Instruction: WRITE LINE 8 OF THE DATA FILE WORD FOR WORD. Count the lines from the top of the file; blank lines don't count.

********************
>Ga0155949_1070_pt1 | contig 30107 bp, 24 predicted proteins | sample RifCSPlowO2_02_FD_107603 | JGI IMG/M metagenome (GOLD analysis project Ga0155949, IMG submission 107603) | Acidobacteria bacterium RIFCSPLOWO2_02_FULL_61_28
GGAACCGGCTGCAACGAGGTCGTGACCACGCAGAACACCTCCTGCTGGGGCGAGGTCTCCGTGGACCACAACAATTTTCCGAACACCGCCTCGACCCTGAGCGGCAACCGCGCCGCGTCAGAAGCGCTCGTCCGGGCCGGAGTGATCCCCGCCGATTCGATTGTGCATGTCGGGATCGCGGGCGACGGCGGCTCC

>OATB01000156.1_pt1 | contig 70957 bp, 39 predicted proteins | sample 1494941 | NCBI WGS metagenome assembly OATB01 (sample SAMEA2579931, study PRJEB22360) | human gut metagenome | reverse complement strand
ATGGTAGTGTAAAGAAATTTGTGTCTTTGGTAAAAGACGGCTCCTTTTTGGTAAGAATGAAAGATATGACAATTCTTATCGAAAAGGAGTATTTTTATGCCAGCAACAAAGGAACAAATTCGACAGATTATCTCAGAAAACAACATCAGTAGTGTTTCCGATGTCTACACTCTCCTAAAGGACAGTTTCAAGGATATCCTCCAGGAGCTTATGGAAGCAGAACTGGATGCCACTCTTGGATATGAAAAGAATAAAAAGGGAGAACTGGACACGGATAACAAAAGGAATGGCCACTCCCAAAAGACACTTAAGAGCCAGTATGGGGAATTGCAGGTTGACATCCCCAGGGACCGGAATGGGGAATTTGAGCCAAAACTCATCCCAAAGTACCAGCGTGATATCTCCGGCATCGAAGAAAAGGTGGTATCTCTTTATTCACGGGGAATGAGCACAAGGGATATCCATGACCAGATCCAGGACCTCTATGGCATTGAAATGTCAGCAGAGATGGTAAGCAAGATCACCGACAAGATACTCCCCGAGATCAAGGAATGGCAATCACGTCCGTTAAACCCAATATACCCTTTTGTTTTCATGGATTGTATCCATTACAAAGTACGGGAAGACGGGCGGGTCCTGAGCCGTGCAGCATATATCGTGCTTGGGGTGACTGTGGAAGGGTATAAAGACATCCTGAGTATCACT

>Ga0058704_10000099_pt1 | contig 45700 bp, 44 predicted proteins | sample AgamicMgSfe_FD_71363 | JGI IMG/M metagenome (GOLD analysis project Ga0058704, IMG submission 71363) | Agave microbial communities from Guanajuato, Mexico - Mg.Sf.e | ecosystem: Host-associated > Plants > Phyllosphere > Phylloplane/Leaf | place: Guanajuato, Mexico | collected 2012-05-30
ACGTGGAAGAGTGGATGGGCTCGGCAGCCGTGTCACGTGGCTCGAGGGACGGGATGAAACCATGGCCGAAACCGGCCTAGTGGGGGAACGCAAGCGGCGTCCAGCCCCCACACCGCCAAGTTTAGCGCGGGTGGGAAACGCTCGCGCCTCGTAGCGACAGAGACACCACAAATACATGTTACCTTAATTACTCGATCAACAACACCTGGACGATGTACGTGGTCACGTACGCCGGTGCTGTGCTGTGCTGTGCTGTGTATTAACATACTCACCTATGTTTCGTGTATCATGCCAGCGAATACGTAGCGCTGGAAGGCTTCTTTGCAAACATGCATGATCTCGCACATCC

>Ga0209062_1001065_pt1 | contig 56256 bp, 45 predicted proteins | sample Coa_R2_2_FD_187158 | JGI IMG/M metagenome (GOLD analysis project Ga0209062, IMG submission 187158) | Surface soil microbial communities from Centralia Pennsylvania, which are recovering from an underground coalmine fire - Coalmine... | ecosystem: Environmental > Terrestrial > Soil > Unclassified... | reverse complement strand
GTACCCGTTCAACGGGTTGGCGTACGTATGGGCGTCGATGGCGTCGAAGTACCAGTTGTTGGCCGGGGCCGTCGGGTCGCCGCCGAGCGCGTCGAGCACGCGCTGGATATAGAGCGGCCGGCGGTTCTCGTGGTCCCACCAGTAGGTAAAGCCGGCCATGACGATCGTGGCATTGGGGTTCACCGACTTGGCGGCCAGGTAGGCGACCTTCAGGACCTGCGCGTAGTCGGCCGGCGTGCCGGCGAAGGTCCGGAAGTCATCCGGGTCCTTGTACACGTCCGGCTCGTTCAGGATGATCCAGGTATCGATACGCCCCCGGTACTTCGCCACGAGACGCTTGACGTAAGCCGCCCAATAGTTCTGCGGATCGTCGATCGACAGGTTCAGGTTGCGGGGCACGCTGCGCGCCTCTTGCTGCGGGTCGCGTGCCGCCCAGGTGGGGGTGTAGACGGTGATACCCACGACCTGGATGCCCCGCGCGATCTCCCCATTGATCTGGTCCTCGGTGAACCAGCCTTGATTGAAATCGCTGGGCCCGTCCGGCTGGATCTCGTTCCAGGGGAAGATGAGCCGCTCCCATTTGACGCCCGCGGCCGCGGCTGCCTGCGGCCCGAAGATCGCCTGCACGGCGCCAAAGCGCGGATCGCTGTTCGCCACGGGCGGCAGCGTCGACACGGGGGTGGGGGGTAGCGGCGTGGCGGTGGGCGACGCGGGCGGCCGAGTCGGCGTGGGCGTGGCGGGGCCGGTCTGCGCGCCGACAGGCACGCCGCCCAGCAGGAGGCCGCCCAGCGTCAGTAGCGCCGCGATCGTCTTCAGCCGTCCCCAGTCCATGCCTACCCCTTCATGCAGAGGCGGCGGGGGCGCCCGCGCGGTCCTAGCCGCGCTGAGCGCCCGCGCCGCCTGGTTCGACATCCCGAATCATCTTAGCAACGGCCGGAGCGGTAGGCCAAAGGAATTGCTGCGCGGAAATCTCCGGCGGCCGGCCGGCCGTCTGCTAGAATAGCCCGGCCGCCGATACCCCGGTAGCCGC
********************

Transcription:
GTACCCGTTCAACGGGTTGGCGTACGTATGGGCGTCGATGGCGTCGAAGTACCAGTTGTTGGCCGGGGCCGTCGGGTCGCCGCCGAGCGCGTCGAGCACGCGCTGGATATAGAGCGGCCGGCGGTTCTCGTGGTCCCACCAGTAGGTAAAGCCGGCCATGACGATCGTGGCATTGGGGTTCACCGACTTGGCGGCCAGGTAGGCGACCTTCAGGACCTGCGCGTAGTCGGCCGGCGTGCCGGCGAAGGTCCGGAAGTCATCCGGGTCCTTGTACACGTCCGGCTCGTTCAGGATGATCCAGGTATCGATACGCCCCCGGTACTTCGCCACGAGACGCTTGACGTAAGCCGCCCAATAGTTCTGCGGATCGTCGATCGACAGGTTCAGGTTGCGGGGCACGCTGCGCGCCTCTTGCTGCGGGTCGCGTGCCGCCCAGGTGGGGGTGTAGACGGTGATACCCACGACCTGGATGCCCCGCGCGATCTCCCCATTGATCTGGTCCTCGGTGAACCAGCCTTGATTGAAATCGCTGGGCCCGTCCGGCTGGATCTCGTTCCAGGGGAAGATGAGCCGCTCCCATTTGACGCCCGCGGCCGCGGCTGCCTGCGGCCCGAAGATCGCCTGCACGGCGCCAAAGCGCGGATCGCTGTTCGCCACGGGCGGCAGCGTCGACACGGGGGTGGGGGGTAGCGGCGTGGCGGTGGGCGACGCGGGCGGCCGAGTCGGCGTGGGCGTGGCGGGGCCGGTCTGCGCGCCGACAGGCACGCCGCCCAGCAGGAGGCCGCCCAGCGTCAGTAGCGCCGCGATCGTCTTCAGCCGTCCCCAGTCCATGCCTACCCCTTCATGCAGAGGCGGCGGGGGCGCCCGCGCGGTCCTAGCCGCGCTGAGCGCCCGCGCCGCCTGGTTCGACATCCCGAATCATCTTAGCAACGGCCGGAGCGGTAGGCCAAAGGAATTGCTGCGCGGAAATCTCCGGCGGCCGGCCGGCCGTCTGCTAGAATAGCCCGGCCGCCGATACCCCGGTAGCCGC